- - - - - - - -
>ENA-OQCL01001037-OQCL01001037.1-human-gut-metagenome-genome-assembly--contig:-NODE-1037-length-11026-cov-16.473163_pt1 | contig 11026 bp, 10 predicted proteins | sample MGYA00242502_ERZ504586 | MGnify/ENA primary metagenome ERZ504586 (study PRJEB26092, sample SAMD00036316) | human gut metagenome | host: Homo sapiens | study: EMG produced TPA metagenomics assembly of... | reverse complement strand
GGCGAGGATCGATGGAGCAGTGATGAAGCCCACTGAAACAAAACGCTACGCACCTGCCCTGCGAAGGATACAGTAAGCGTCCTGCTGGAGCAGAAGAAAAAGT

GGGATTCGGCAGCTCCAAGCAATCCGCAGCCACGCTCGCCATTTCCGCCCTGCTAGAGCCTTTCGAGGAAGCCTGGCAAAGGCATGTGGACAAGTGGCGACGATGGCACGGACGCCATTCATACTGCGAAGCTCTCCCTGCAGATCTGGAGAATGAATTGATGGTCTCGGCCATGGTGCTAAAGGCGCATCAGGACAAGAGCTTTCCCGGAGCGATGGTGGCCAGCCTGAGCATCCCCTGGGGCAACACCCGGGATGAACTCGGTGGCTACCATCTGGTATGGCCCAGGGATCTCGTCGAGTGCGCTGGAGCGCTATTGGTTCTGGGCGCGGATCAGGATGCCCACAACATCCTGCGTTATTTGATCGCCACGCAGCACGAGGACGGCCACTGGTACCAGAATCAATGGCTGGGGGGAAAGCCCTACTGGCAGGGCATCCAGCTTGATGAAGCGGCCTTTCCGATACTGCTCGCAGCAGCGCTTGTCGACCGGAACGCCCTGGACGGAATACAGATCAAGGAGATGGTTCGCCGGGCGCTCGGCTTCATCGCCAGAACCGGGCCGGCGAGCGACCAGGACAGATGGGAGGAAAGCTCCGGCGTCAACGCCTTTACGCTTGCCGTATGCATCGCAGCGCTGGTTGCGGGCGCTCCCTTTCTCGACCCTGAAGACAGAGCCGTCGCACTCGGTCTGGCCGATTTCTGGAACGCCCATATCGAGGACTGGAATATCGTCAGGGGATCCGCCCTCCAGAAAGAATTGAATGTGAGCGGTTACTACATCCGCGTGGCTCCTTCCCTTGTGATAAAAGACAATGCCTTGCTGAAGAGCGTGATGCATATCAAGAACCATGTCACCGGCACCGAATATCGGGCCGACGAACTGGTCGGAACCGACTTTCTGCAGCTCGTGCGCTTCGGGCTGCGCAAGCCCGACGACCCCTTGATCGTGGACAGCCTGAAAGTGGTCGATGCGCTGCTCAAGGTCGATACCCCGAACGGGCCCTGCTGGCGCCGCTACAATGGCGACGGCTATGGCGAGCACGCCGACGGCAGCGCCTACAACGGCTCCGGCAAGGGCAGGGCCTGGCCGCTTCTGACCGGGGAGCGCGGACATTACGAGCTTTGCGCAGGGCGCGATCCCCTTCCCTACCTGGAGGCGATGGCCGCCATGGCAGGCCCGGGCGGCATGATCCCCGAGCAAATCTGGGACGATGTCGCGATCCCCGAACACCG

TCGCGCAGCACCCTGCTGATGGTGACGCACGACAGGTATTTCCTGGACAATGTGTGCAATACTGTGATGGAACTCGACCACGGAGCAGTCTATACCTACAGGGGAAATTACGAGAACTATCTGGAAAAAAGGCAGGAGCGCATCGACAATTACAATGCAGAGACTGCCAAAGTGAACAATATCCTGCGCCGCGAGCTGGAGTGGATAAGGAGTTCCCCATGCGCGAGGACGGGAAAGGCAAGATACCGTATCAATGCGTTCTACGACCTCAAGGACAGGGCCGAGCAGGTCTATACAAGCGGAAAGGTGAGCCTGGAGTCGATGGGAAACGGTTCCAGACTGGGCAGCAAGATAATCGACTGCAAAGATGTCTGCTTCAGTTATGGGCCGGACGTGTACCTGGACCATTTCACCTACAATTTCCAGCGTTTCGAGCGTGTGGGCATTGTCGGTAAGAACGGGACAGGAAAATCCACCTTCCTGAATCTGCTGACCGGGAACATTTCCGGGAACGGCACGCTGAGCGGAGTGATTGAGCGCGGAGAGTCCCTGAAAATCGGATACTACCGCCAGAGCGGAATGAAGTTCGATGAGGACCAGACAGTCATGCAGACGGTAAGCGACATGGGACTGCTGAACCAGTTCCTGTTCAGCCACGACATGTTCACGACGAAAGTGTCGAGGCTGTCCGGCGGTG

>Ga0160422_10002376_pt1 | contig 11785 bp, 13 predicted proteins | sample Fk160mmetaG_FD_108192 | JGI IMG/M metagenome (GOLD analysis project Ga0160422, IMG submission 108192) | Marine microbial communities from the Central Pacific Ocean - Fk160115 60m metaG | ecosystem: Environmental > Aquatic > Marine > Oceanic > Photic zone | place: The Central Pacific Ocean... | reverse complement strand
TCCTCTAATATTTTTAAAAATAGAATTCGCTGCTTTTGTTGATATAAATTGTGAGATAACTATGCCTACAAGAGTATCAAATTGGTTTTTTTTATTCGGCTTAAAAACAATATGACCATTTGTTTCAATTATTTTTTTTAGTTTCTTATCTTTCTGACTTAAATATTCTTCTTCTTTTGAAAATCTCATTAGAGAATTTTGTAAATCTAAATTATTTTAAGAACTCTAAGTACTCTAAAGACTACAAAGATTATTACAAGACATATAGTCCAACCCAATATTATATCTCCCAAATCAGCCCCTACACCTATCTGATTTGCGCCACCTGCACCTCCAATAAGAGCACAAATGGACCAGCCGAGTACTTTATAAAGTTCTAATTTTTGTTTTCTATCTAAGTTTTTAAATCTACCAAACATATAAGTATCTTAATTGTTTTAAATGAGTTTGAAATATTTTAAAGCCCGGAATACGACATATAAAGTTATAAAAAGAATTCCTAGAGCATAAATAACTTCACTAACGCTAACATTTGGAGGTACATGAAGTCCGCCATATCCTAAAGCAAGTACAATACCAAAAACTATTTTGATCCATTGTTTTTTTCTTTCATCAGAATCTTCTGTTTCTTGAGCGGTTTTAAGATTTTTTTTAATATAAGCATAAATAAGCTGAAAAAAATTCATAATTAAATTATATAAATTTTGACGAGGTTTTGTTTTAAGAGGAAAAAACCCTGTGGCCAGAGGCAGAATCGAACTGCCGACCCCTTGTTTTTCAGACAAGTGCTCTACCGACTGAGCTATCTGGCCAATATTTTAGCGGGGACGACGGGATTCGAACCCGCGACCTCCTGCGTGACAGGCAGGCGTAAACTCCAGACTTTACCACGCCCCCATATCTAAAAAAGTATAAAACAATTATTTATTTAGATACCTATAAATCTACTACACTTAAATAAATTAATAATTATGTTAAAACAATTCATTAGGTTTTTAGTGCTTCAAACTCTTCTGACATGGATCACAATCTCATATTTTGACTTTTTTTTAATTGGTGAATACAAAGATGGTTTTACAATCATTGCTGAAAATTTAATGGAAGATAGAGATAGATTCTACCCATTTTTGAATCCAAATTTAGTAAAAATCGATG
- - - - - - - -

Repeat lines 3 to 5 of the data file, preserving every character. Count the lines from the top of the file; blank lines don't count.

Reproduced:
GGGATTCGGCAGCTCCAAGCAATCCGCAGCCACGCTCGCCATTTCCGCCCTGCTAGAGCCTTTCGAGGAAGCCTGGCAAAGGCATGTGGACAAGTGGCGACGATGGCACGGACGCCATTCATACTGCGAAGCTCTCCCTGCAGATCTGGAGAATGAATTGATGGTCTCGGCCATGGTGCTAAAGGCGCATCAGGACAAGAGCTTTCCCGGAGCGATGGTGGCCAGCCTGAGCATCCCCTGGGGCAACACCCGGGATGAACTCGGTGGCTACCATCTGGTATGGCCCAGGGATCTCGTCGAGTGCGCTGGAGCGCTATTGGTTCTGGGCGCGGATCAGGATGCCCACAACATCCTGCGTTATTTGATCGCCACGCAGCACGAGGACGGCCACTGGTACCAGAATCAATGGCTGGGGGGAAAGCCCTACTGGCAGGGCATCCAGCTTGATGAAGCGGCCTTTCCGATACTGCTCGCAGCAGCGCTTGTCGACCGGAACGCCCTGGACGGAATACAGATCAAGGAGATGGTTCGCCGGGCGCTCGGCTTCATCGCCAGAACCGGGCCGGCGAGCGACCAGGACAGATGGGAGGAAAGCTCCGGCGTCAACGCCTTTACGCTTGCCGTATGCATCGCAGCGCTGGTTGCGGGCGCTCCCTTTCTCGACCCTGAAGACAGAGCCGTCGCACTCGGTCTGGCCGATTTCTGGAACGCCCATATCGAGGACTGGAATATCGTCAGGGGATCCGCCCTCCAGAAAGAATTGAATGTGAGCGGTTACTACATCCGCGTGGCTCCTTCCCTTGTGATAAAAGACAATGCCTTGCTGAAGAGCGTGATGCATATCAAGAACCATGTCACCGGCACCGAATATCGGGCCGACGAACTGGTCGGAACCGACTTTCTGCAGCTCGTGCGCTTCGGGCTGCGCAAGCCCGACGACCCCTTGATCGTGGACAGCCTGAAAGTGGTCGATGCGCTGCTCAAGGTCGATACCCCGAACGGGCCCTGCTGGCGCCGCTACAATGGCGACGGCTATGGCGAGCACGCCGACGGCAGCGCCTACAACGGCTCCGGCAAGGGCAGGGCCTGGCCGCTTCTGACCGGGGAGCGCGGACATTACGAGCTTTGCGCAGGGCGCGATCCCCTTCCCTACCTGGAGGCGATGGCCGCCATGGCAGGCCCGGGCGGCATGATCCCCGAGCAAATCTGGGACGATGTCGCGATCCCCGAACACCG

TCGCGCAGCACCCTGCTGATGGTGACGCACGACAGGTATTTCCTGGACAATGTGTGCAATACTGTGATGGAACTCGACCACGGAGCAGTCTATACCTACAGGGGAAATTACGAGAACTATCTGGAAAAAAGGCAGGAGCGCATCGACAATTACAATGCAGAGACTGCCAAAGTGAACAATATCCTGCGCCGCGAGCTGGAGTGGATAAGGAGTTCCCCATGCGCGAGGACGGGAAAGGCAAGATACCGTATCAATGCGTTCTACGACCTCAAGGACAGGGCCGAGCAGGTCTATACAAGCGGAAAGGTGAGCCTGGAGTCGATGGGAAACGGTTCCAGACTGGGCAGCAAGATAATCGACTGCAAAGATGTCTGCTTCAGTTATGGGCCGGACGTGTACCTGGACCATTTCACCTACAATTTCCAGCGTTTCGAGCGTGTGGGCATTGTCGGTAAGAACGGGACAGGAAAATCCACCTTCCTGAATCTGCTGACCGGGAACATTTCCGGGAACGGCACGCTGAGCGGAGTGATTGAGCGCGGAGAGTCCCTGAAAATCGGATACTACCGCCAGAGCGGAATGAAGTTCGATGAGGACCAGACAGTCATGCAGACGGTAAGCGACATGGGACTGCTGAACCAGTTCCTGTTCAGCCACGACATGTTCACGACGAAAGTGTCGAGGCTGTCCGGCGGTG

>Ga0160422_10002376_pt1 | contig 11785 bp, 13 predicted proteins | sample Fk160mmetaG_FD_108192 | JGI IMG/M metagenome (GOLD analysis project Ga0160422, IMG submission 108192) | Marine microbial communities from the Central Pacific Ocean - Fk160115 60m metaG | ecosystem: Environmental > Aquatic > Marine > Oceanic > Photic zone | place: The Central Pacific Ocean... | reverse complement strand